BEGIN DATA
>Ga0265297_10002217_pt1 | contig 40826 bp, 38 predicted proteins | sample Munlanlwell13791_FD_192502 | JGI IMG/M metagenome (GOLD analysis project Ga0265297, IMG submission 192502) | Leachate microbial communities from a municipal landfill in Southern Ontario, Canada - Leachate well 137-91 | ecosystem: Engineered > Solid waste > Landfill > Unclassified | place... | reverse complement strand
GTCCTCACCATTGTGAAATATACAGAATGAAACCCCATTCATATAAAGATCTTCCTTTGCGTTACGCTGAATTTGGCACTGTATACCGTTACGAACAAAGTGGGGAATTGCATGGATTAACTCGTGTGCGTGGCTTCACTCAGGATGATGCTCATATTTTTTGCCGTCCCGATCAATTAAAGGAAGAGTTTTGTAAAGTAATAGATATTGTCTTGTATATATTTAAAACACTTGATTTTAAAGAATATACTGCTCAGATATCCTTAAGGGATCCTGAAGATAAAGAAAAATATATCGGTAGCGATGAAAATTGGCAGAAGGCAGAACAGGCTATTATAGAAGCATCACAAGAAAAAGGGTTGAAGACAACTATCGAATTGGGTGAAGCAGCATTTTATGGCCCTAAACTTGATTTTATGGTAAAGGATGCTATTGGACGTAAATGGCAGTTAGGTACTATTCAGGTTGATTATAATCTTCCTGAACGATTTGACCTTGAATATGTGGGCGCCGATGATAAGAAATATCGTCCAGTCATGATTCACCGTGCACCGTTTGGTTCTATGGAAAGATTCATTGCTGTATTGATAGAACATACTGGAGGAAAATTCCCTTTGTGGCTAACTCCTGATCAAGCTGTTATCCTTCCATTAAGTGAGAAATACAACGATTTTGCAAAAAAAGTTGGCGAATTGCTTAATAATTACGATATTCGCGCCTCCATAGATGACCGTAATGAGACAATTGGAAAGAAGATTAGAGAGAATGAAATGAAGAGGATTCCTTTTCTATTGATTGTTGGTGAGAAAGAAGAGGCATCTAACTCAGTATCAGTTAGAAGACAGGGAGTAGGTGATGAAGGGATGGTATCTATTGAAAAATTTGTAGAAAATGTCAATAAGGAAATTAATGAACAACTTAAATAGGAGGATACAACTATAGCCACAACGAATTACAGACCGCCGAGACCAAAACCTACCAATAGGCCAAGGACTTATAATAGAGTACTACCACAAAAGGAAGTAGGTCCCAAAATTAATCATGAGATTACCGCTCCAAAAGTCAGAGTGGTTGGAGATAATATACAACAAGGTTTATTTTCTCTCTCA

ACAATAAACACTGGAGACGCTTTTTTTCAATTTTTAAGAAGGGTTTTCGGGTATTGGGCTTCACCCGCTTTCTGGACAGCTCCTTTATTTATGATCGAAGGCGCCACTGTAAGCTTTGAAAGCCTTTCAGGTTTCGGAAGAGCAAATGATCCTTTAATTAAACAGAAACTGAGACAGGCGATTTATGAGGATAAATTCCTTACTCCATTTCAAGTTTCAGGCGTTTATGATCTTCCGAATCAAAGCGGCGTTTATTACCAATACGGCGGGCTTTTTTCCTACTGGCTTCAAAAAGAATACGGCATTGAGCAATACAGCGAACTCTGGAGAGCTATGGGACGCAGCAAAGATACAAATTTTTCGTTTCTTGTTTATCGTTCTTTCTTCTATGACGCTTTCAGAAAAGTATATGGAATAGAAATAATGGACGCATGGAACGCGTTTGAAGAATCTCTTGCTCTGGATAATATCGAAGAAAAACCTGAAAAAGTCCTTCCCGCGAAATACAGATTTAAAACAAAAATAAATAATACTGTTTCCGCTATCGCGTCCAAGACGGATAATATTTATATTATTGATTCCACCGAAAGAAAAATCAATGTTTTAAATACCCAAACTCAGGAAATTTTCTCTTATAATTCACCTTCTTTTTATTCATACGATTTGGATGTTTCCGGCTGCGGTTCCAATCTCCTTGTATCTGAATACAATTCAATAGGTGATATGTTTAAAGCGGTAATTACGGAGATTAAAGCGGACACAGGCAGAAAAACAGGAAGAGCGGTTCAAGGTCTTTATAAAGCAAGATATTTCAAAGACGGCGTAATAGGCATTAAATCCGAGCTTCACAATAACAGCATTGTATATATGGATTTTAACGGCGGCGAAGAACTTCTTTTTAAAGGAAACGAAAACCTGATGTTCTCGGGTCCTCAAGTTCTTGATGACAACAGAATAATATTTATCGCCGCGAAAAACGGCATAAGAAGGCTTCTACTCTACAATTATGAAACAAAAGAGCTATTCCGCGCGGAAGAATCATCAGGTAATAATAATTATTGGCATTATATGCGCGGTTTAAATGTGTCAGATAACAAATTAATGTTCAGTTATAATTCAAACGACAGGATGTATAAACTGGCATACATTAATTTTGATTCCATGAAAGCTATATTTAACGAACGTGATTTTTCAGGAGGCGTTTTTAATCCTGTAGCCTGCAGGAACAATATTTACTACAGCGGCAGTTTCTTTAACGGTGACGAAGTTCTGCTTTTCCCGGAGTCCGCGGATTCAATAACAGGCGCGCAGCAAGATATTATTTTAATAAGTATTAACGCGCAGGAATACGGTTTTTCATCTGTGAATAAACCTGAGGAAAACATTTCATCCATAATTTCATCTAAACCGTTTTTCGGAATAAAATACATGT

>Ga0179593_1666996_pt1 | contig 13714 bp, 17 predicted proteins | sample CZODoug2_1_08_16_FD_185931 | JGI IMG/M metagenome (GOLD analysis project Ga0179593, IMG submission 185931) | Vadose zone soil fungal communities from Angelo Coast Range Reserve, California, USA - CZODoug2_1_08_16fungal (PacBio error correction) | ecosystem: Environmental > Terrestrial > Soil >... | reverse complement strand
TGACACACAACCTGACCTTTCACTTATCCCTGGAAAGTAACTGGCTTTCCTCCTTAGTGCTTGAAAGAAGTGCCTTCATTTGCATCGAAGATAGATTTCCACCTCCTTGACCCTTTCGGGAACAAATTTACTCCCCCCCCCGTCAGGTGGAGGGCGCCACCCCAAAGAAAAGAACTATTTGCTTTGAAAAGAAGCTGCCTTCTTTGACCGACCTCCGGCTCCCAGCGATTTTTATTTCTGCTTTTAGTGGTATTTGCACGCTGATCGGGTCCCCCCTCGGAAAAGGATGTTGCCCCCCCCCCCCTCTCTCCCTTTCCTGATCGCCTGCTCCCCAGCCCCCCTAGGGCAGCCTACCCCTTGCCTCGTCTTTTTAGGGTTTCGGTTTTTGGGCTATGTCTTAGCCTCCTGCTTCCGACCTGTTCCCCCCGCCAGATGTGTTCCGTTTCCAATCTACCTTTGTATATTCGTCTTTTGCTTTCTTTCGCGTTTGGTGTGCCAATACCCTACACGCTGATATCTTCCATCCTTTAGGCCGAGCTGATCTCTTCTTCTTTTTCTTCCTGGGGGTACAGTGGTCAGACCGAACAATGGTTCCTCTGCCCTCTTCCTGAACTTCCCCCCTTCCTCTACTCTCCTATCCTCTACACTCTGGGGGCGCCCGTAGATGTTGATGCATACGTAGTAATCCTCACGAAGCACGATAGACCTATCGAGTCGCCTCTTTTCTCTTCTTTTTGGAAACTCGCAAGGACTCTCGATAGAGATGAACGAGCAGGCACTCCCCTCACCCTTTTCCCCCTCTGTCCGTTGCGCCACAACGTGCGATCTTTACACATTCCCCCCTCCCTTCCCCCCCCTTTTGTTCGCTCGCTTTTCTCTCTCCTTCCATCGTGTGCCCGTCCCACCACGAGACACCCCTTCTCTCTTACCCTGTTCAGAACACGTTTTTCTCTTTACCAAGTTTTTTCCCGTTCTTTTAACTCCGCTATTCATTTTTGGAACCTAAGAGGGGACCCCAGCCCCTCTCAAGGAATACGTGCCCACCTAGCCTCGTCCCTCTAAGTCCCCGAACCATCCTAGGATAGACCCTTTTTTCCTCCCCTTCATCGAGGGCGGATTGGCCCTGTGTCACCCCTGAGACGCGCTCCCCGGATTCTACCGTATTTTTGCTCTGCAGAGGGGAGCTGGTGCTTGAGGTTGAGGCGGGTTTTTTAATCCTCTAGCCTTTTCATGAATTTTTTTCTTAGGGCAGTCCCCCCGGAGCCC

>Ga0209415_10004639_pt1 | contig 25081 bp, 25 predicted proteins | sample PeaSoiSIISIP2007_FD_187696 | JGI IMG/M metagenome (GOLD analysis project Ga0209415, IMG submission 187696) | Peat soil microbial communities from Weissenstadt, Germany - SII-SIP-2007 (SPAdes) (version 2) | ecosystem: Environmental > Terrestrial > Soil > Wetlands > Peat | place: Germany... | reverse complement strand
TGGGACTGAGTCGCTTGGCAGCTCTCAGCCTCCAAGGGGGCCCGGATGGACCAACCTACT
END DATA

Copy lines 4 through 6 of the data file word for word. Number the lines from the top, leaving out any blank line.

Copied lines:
>Ga0179593_1666996_pt1 | contig 13714 bp, 17 predicted proteins | sample CZODoug2_1_08_16_FD_185931 | JGI IMG/M metagenome (GOLD analysis project Ga0179593, IMG submission 185931) | Vadose zone soil fungal communities from Angelo Coast Range Reserve, California, USA - CZODoug2_1_08_16fungal (PacBio error correction) | ecosystem: Environmental > Terrestrial > Soil >... | reverse complement strand
TGACACACAACCTGACCTTTCACTTATCCCTGGAAAGTAACTGGCTTTCCTCCTTAGTGCTTGAAAGAAGTGCCTTCATTTGCATCGAAGATAGATTTCCACCTCCTTGACCCTTTCGGGAACAAATTTACTCCCCCCCCCGTCAGGTGGAGGGCGCCACCCCAAAGAAAAGAACTATTTGCTTTGAAAAGAAGCTGCCTTCTTTGACCGACCTCCGGCTCCCAGCGATTTTTATTTCTGCTTTTAGTGGTATTTGCACGCTGATCGGGTCCCCCCTCGGAAAAGGATGTTGCCCCCCCCCCCCTCTCTCCCTTTCCTGATCGCCTGCTCCCCAGCCCCCCTAGGGCAGCCTACCCCTTGCCTCGTCTTTTTAGGGTTTCGGTTTTTGGGCTATGTCTTAGCCTCCTGCTTCCGACCTGTTCCCCCCGCCAGATGTGTTCCGTTTCCAATCTACCTTTGTATATTCGTCTTTTGCTTTCTTTCGCGTTTGGTGTGCCAATACCCTACACGCTGATATCTTCCATCCTTTAGGCCGAGCTGATCTCTTCTTCTTTTTCTTCCTGGGGGTACAGTGGTCAGACCGAACAATGGTTCCTCTGCCCTCTTCCTGAACTTCCCCCCTTCCTCTACTCTCCTATCCTCTACACTCTGGGGGCGCCCGTAGATGTTGATGCATACGTAGTAATCCTCACGAAGCACGATAGACCTATCGAGTCGCCTCTTTTCTCTTCTTTTTGGAAACTCGCAAGGACTCTCGATAGAGATGAACGAGCAGGCACTCCCCTCACCCTTTTCCCCCTCTGTCCGTTGCGCCACAACGTGCGATCTTTACACATTCCCCCCTCCCTTCCCCCCCCTTTTGTTCGCTCGCTTTTCTCTCTCCTTCCATCGTGTGCCCGTCCCACCACGAGACACCCCTTCTCTCTTACCCTGTTCAGAACACGTTTTTCTCTTTACCAAGTTTTTTCCCGTTCTTTTAACTCCGCTATTCATTTTTGGAACCTAAGAGGGGACCCCAGCCCCTCTCAAGGAATACGTGCCCACCTAGCCTCGTCCCTCTAAGTCCCCGAACCATCCTAGGATAGACCCTTTTTTCCTCCCCTTCATCGAGGGCGGATTGGCCCTGTGTCACCCCTGAGACGCGCTCCCCGGATTCTACCGTATTTTTGCTCTGCAGAGGGGAGCTGGTGCTTGAGGTTGAGGCGGGTTTTTTAATCCTCTAGCCTTTTCATGAATTTTTTTCTTAGGGCAGTCCCCCCGGAGCCC

>Ga0209415_10004639_pt1 | contig 25081 bp, 25 predicted proteins | sample PeaSoiSIISIP2007_FD_187696 | JGI IMG/M metagenome (GOLD analysis project Ga0209415, IMG submission 187696) | Peat soil microbial communities from Weissenstadt, Germany - SII-SIP-2007 (SPAdes) (version 2) | ecosystem: Environmental > Terrestrial > Soil > Wetlands > Peat | place: Germany... | reverse complement strand